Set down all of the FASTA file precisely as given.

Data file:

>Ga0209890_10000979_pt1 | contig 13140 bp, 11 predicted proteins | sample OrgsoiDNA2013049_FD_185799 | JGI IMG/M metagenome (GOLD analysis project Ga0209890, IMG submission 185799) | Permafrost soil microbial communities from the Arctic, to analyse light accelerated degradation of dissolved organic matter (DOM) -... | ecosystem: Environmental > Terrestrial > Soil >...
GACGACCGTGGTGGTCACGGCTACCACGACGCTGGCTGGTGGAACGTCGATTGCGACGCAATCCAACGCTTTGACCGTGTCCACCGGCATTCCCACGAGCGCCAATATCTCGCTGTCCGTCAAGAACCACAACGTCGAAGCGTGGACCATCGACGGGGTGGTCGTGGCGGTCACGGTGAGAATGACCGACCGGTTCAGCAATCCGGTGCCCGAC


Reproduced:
>Ga0209890_10000979_pt1 | contig 13140 bp, 11 predicted proteins | sample OrgsoiDNA2013049_FD_185799 | JGI IMG/M metagenome (GOLD analysis project Ga0209890, IMG submission 185799) | Permafrost soil microbial communities from the Arctic, to analyse light accelerated degradation of dissolved organic matter (DOM) -... | ecosystem: Environmental > Terrestrial > Soil >...
GACGACCGTGGTGGTCACGGCTACCACGACGCTGGCTGGTGGAACGTCGATTGCGACGCAATCCAACGCTTTGACCGTGTCCACCGGCATTCCCACGAGCGCCAATATCTCGCTGTCCGTCAAGAACCACAACGTCGAAGCGTGGACCATCGACGGGGTGGTCGTGGCGGTCACGGTGAGAATGACCGACCGGTTCAGCAATCCGGTGCCCGAC